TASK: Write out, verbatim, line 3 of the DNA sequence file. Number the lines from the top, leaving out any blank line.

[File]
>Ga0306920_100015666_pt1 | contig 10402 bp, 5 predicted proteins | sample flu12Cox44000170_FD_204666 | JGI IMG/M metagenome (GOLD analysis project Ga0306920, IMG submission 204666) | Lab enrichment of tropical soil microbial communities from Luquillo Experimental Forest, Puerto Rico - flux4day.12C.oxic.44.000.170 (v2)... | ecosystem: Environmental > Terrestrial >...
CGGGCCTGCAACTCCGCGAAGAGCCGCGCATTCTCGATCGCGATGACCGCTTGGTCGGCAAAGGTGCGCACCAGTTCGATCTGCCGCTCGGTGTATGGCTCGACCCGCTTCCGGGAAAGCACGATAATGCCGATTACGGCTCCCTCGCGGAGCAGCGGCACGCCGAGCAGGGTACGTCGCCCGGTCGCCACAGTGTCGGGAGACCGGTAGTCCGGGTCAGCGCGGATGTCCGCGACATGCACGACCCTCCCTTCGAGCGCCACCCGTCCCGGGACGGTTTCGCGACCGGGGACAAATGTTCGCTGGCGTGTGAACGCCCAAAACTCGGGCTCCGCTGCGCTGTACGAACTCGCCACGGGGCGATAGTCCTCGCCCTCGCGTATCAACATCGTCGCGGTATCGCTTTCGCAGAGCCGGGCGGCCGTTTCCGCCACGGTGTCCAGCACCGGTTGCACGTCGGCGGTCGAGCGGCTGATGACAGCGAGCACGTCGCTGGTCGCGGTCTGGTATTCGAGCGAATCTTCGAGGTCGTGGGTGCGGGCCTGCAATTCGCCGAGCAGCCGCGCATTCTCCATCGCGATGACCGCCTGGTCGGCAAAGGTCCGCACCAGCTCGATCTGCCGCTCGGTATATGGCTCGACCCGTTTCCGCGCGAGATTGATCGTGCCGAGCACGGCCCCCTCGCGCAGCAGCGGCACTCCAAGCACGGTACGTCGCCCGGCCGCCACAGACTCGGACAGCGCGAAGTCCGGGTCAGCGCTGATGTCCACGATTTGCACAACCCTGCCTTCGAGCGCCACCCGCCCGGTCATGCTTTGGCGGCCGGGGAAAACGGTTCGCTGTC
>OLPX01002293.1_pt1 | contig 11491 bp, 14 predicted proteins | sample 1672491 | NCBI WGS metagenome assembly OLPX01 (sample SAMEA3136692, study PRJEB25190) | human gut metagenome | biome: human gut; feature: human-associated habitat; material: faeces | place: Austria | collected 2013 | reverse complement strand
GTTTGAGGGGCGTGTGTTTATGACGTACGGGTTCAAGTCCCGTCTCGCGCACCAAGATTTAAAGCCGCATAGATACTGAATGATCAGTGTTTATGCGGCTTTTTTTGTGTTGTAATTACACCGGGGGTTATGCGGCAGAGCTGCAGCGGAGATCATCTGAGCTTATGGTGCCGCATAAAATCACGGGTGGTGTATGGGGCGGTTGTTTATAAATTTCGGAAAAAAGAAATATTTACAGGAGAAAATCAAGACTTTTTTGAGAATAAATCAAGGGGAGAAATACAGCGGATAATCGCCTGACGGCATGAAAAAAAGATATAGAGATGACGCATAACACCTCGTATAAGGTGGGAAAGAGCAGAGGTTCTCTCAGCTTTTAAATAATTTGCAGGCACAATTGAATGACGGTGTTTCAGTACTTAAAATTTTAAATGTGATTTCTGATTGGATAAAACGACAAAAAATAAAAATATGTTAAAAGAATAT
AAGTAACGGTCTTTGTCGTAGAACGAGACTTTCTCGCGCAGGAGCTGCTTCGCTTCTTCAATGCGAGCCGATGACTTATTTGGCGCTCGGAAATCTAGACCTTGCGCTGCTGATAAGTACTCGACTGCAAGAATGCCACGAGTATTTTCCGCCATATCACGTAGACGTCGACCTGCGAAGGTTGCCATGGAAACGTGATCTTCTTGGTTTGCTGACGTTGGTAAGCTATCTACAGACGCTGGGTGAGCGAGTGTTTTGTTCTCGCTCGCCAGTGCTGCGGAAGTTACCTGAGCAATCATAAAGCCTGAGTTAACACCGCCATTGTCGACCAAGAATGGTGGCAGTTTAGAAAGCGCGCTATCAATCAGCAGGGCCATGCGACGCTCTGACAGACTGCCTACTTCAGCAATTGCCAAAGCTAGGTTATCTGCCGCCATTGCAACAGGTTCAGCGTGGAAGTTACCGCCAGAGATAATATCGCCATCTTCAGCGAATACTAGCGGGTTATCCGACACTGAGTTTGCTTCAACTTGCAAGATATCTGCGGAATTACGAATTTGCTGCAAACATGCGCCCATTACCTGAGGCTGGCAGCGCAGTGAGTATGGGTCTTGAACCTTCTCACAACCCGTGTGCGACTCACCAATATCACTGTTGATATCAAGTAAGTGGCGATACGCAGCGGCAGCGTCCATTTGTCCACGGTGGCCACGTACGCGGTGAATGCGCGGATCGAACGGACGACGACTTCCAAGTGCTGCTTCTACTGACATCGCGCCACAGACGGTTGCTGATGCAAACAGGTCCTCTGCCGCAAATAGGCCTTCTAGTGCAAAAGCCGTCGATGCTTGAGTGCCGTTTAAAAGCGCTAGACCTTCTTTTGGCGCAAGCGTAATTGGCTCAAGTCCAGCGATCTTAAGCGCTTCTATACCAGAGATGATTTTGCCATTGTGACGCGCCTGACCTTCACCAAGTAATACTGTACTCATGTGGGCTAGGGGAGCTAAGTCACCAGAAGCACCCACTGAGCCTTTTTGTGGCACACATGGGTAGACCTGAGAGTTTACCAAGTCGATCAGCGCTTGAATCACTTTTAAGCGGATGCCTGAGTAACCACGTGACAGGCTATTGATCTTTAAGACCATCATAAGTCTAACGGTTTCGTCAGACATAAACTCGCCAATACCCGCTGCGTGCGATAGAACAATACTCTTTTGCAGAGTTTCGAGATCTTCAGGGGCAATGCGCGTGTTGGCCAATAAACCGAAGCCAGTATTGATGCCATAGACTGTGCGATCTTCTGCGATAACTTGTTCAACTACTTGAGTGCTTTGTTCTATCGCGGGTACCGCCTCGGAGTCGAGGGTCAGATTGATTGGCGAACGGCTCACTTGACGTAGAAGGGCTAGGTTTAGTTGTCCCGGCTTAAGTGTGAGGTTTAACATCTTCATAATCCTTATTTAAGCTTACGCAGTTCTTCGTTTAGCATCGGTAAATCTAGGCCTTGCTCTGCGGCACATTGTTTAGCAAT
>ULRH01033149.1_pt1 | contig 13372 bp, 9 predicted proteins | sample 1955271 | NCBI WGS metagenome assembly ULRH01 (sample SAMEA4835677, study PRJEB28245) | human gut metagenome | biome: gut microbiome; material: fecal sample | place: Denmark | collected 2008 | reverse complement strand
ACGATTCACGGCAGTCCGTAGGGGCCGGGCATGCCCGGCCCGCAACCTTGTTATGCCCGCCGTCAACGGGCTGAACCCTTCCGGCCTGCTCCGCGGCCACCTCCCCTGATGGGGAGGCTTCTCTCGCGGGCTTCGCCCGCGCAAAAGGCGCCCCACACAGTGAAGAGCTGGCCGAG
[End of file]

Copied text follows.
>OLPX01002293.1_pt1 | contig 11491 bp, 14 predicted proteins | sample 1672491 | NCBI WGS metagenome assembly OLPX01 (sample SAMEA3136692, study PRJEB25190) | human gut metagenome | biome: human gut; feature: human-associated habitat; material: faeces | place: Austria | collected 2013 | reverse complement strand